The Indian Summer Monsoon: Role of Tropical-Extratropical Interactions resulting in Extreme Precipitation Events
AuthorYesoda, Kalyan Chakravarthy
AdvisorKaplan, Michael L
AltmetricsView Usage Statistics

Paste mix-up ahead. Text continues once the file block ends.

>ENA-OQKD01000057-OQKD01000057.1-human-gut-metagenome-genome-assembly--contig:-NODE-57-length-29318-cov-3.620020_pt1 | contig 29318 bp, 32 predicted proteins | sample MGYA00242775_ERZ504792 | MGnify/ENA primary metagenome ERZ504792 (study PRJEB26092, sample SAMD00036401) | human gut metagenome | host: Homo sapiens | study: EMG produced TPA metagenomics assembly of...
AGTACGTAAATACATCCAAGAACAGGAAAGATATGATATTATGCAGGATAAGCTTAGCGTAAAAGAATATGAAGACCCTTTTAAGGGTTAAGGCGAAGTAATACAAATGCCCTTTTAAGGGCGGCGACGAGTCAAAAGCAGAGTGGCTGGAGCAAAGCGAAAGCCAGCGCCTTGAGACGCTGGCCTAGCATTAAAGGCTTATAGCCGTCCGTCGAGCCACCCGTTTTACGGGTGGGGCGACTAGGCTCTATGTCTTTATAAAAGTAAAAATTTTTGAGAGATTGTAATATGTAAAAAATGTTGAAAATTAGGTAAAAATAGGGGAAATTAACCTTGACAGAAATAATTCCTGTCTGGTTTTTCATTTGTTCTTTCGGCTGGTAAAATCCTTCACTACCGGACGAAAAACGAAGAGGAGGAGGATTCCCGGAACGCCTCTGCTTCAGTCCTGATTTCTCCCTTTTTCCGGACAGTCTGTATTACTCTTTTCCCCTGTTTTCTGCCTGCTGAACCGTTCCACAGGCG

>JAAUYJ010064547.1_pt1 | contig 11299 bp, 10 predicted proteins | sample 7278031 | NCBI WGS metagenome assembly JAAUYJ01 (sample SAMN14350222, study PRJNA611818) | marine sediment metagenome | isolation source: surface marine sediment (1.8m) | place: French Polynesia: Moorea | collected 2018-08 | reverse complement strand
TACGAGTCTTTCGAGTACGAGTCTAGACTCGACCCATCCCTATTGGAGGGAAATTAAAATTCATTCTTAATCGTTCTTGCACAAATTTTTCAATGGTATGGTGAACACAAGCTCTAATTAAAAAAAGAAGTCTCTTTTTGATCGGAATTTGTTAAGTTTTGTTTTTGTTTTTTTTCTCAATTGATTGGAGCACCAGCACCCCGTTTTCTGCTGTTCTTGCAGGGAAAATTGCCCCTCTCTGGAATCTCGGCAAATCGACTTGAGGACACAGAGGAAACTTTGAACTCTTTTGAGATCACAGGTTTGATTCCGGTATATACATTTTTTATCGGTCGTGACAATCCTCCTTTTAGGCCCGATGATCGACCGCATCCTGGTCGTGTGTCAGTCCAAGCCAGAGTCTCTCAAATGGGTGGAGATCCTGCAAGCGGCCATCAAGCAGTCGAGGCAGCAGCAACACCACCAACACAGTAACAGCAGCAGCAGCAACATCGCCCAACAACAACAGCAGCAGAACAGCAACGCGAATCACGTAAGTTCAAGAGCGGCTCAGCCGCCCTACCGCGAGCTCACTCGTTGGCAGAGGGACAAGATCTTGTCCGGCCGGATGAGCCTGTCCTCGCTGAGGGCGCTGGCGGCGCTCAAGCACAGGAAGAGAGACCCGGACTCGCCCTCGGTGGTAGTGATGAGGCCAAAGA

The Indian summer monsoon (ISM) is the most robust monsoon system in the world, which occurs during June-September. Changes in the ISM not only affect the food and water but also significantly controls the economy of the country. The ISM is a seasonally locked regional climate system with an annual cycle that occurs every year with great regularity. It passes through different phases on the intraseasonal scale, such as the onset and advance of the monsoon (mid-May to mid-July), peak monsoon phase (July to August), and withdrawal of the monsoon (mid-September to mid-October). The ISM is traditionally linked with large scale perturbations and circulations. The strength of the ISM is intimately related to the global and regional climate oscillations. Recent studies have shown that the extreme precipitation events (>=150mm) in India during the monsoon season and associated natural disasters have increased and are projected to increase in the future with a likely increase in floods as well as droughts (Roxy et al., 2017; Gosain et al., 2006; Gupta and Nair 2011; Milly et al., 2002; Kumar et al., 1999; Menon et al., 2013). Extreme precipitation events in India can cause flooding with dramatic socio-economic impacts. At the same time, these events can replenish freshwater resources that are of crucial for agriculture and other ecosystems. Therefore, understanding the changes in intensity and frequency of extreme precipitation is important for developing better water management activities so as agricultural practices. In this study, dynamical linkages between tropical and extra-tropical circulations through Rossby Wave Breaking (RWB) in triggering the extreme precipitation events over India during the monsoon season are examined. The study aids to understand the similarities or differences in the lower tropospheric atmospheric flow patterns between the extreme precipitation events that occurred in association with the formation of potential vorticity (PV) streamer in the higher latitudes and also to understand the how the values of strong moisture transport (SMT) and associated rainfall changes during the time of extreme precipitation event. This gives us insight into understanding how a strong PV streamer can influence the lower tropospheric circulations during the time of the event.